Hayekian vs Keynesian happiness

Posting has been very light this last week because I have been at the Sydney meeting of the Mont Pelerin Society, an international (36 countries represented at this meeting) organisation of classical liberals started by Hayek and Friedman in the late 1940s.

I was a discussant on Jason Potts‘ paper on happiness economics. Jason’s paper was on an aspect of what I see as the conflict between the classical liberal and social democratic views on happiness research.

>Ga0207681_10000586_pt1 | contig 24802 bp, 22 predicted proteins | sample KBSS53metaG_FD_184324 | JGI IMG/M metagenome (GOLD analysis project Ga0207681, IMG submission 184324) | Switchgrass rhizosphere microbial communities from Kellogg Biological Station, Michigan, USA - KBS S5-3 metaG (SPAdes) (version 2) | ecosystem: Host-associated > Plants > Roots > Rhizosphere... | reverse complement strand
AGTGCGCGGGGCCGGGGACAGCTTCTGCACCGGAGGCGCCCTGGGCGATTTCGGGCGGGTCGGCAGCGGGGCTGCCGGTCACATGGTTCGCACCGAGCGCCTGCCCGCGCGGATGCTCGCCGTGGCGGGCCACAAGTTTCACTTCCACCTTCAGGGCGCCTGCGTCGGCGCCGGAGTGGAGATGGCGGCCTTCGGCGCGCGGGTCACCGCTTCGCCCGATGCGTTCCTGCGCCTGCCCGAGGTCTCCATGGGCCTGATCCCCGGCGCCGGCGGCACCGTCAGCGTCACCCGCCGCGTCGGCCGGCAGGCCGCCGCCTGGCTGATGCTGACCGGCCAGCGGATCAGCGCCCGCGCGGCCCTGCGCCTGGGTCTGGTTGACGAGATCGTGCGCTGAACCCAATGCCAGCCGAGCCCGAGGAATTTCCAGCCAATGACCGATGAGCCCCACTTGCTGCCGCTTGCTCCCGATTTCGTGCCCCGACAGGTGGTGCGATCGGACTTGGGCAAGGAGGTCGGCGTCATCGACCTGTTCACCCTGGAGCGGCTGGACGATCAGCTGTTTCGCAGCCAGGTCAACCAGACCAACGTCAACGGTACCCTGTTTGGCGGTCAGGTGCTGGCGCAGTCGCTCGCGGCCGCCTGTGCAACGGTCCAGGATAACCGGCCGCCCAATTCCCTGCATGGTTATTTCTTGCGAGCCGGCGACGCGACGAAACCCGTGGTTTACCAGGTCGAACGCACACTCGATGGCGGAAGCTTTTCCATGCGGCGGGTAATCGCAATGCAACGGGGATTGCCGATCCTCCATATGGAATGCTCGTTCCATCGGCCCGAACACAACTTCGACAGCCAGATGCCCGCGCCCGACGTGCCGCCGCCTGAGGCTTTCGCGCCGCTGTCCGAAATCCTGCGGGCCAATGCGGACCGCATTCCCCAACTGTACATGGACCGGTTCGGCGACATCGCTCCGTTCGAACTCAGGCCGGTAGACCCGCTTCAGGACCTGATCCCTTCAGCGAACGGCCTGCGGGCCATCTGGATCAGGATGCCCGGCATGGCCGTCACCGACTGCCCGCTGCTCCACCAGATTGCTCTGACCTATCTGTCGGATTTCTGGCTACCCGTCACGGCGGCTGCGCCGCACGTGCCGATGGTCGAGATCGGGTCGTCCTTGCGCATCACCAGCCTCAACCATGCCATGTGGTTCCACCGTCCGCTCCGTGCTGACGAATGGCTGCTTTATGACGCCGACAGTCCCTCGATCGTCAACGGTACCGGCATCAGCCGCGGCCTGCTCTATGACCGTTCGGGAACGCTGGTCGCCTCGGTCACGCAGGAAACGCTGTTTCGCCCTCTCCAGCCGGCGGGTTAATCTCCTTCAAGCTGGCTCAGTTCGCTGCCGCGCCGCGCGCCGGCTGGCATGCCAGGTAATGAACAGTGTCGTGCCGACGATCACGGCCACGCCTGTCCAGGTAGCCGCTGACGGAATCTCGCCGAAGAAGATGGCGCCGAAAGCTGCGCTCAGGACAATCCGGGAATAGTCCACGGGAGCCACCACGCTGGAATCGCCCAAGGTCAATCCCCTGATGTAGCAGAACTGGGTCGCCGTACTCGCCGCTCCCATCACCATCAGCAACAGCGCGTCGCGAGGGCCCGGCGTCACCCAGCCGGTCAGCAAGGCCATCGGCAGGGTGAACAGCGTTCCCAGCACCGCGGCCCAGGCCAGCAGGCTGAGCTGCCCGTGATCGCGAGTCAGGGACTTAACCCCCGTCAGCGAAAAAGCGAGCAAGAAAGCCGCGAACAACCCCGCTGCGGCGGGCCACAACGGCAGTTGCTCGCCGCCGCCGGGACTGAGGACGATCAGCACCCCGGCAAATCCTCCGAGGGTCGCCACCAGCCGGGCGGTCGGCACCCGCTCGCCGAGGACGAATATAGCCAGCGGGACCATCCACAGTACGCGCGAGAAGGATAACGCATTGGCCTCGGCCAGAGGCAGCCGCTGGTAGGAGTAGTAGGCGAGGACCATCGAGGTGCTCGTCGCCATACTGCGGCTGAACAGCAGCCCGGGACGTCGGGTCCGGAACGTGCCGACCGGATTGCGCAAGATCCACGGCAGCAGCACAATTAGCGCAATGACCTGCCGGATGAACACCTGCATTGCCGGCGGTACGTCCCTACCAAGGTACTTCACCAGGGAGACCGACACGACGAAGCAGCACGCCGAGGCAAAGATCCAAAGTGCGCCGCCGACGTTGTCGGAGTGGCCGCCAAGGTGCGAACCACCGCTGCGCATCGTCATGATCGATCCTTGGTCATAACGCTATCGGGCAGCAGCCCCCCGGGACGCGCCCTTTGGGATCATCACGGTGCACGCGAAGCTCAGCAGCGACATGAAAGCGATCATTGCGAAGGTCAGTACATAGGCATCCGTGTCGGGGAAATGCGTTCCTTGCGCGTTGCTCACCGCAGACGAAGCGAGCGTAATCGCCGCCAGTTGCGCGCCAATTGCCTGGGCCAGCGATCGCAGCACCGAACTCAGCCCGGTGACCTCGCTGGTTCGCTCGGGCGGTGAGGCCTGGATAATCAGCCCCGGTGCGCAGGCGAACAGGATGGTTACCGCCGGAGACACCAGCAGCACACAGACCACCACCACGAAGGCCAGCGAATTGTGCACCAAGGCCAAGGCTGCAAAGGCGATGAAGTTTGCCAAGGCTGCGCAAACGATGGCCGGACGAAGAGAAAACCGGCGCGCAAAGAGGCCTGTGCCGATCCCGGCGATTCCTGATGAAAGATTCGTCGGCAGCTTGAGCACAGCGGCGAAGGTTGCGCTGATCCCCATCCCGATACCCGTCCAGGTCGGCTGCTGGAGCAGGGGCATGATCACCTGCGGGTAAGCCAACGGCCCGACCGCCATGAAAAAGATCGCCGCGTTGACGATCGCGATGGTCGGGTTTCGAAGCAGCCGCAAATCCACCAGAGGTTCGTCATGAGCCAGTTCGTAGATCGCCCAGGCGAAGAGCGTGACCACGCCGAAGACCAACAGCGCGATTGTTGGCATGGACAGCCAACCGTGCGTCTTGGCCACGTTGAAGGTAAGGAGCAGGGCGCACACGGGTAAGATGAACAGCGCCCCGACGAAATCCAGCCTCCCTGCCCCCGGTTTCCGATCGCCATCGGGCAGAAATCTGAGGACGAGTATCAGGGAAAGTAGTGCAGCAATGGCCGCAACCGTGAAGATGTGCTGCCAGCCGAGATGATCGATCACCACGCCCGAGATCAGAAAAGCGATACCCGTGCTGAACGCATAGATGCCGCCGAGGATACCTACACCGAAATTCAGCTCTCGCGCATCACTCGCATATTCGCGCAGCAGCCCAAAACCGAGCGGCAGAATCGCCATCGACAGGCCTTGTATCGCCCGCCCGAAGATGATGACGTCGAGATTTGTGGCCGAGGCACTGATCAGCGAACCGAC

Social democrats (eg Richard Layard) look for statistical associations between happiness levels and social or economic conditions, with the hope that by manipulating those conditions they can increase happiness. In Jason’s perspective, this is happiness Keynesianism – a confidence in the ability of government to identify and manipulate macro social and economic indicators to maximise gross national happiness.

Jason took what might be called a Hayekian view of happiness – that knowledge of what makes people happy in specific social circumstances is highly decentralised. We receive information from our own feelings and from observing those around us – information not readily available to the happiness central planners. Adaptation of attitudes and behaviour at this micro level is the key to achieving individual happiness. Continue reading “Hayekian vs Keynesian happiness”